Channel Your Characters
by Franklin Kendrick (originally posted on ryanlanz.com)
There are a lot of books and articles that talk about the craft of writing good characters, their motivations, how to give them personalities, etc. So, what’s one more added to the list? Well, this is my personal approach to writing a scene by channeling my characters. Perhaps it will help you out if you’re in a jam.
I’ve been noticing that this process works for me more often than not, and I thought I’d write a little bit about the technique. A lot of tips that I come across discuss how characters will drive the plot, and I believe that’s true. What your character wants and needs, what road blocks thwart their progress, and how they overcome or don’t overcome the villains and antagonists are the main thrust of the story.
So, how do we make sure that our characters are expressing the feelings they need to make them seem alive? How do we come up with the words they need to say and make them sound believable? What pushes them to overcome these obstacles and believe in themselves and their abilities? These are all valid questions to ask as we embark on a 50,000-100,000+ journey with these people.
For me, I come from an acting background. I did theater all through high school and part of college, switching over to film partway through. Acting is all about characters and their motivations. What are they feeling that causes them to say this line? What are they experiencing internally that brings about this action? Why do they walk across the room when their lover says this to them? Everything is a cause and effect, and the actors on stage and in film internalize and rationalize these motivations and in turn use them to fuel their actions.
The same can be done by us as writers as we go through the process of writing our stories.
Take a character that you’re going to be featuring in a scene. This can be your protagonist, or it can be any other character who is integral to the scene. Try to find some music to listen to that fits the mood you want to portray. For me, I have a large collection of musical scores from various films I love. The most effective scenes I’ve written with music in mind are the “sad scenes” where characters are experiencing loss or sorrow at the turn of events. Pick out the music that will best lull you into a state of almost hypnotism. Clear your mind and begin to imagine that you are the character in question.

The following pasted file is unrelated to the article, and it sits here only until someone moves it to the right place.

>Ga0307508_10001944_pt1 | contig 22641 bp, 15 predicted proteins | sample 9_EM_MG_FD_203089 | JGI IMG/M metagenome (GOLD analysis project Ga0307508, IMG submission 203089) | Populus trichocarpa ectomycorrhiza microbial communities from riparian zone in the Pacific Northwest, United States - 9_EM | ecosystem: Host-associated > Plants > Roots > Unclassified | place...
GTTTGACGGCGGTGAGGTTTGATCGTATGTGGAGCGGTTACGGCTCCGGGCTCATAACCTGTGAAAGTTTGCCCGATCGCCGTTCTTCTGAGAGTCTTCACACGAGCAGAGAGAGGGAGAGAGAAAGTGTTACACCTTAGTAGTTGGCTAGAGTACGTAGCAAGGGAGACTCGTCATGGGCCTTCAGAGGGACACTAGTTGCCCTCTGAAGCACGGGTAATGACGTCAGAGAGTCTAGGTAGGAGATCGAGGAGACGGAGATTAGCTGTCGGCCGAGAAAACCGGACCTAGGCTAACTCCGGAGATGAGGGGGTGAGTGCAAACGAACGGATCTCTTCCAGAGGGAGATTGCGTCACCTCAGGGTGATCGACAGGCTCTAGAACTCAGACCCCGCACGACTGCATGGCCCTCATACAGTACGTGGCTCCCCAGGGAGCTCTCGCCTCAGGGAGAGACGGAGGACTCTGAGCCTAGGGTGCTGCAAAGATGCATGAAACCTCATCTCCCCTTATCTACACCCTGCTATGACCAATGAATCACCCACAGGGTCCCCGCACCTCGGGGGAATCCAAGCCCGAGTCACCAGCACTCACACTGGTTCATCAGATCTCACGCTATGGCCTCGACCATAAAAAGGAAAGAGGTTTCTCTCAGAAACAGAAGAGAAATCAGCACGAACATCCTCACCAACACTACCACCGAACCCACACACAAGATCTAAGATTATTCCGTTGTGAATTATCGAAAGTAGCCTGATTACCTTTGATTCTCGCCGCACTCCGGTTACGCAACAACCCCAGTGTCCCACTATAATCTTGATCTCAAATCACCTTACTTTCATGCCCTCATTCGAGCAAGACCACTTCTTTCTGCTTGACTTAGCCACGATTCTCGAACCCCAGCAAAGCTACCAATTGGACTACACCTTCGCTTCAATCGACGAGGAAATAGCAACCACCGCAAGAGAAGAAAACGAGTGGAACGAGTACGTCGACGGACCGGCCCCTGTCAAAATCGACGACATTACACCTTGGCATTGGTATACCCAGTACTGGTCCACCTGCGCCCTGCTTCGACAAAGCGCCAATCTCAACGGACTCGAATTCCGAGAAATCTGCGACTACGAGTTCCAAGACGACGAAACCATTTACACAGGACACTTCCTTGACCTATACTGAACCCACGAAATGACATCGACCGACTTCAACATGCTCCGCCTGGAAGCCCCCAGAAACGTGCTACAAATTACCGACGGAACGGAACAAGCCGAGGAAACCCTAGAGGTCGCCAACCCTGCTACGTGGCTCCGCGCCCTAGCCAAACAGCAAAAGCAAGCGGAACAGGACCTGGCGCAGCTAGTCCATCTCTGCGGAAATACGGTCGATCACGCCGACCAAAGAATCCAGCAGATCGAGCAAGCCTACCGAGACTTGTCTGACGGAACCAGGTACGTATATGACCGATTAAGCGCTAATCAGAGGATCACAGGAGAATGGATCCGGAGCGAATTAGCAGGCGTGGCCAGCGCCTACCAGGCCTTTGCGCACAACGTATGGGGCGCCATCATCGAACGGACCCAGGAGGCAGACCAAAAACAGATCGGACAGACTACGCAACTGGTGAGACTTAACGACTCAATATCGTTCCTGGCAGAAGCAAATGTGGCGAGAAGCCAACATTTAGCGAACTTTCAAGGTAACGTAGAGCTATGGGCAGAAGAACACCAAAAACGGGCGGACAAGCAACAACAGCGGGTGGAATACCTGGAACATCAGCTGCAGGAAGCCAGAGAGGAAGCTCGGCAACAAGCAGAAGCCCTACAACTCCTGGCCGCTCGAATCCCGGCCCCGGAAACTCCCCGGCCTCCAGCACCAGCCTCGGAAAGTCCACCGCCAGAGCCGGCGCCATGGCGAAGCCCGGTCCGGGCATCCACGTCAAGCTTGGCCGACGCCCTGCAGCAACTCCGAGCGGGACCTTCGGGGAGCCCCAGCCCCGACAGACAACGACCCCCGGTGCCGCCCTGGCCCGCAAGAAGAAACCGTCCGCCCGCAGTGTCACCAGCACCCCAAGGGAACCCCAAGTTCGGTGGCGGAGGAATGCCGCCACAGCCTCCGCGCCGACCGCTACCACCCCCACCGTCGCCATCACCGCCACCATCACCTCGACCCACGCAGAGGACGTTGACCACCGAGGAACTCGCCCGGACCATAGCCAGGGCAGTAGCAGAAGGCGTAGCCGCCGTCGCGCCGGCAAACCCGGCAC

Soon you should be experiencing raw emotions. What goes through your head as you react to the circumstances of the scene? Are you shocked that someone you love is behaving in such an abnormal way? Are you angry about something? From these raw emotions should come lines of dialogue. In my own experience, these lines start out as simple phrases, typically something like, I trusted you and you did this. Follow these threads and see what monologues come from them. These will form the basis for your character’s dialogue in the scene.
From there, you will also get information about what the characters are physically doing. Are they gripping the edge of the table to keep themselves from trembling? Are they so overjoyed by a turn of events that they leap from their seat and hurry over to their group of companions? The possibilities are endless, and they all stem from an external cause of events and then an effective response from the characters.
Once you have experienced the scene through your character’s eyes and emotions, you will be better equipped to put that experience down on the page. I find this to bring a form of genuineness to my scenes, and the writing always flows easier when I practice this method of preparation. With enough practice, you can use this process as you write, allowing the emotion from the characters to get you from the beginning of a scene to the end.
Guest post contributed by Franklin Kendrick. Franklin is an author and artist who provides many samples of his work on his website. Check out his blog for more of his articles.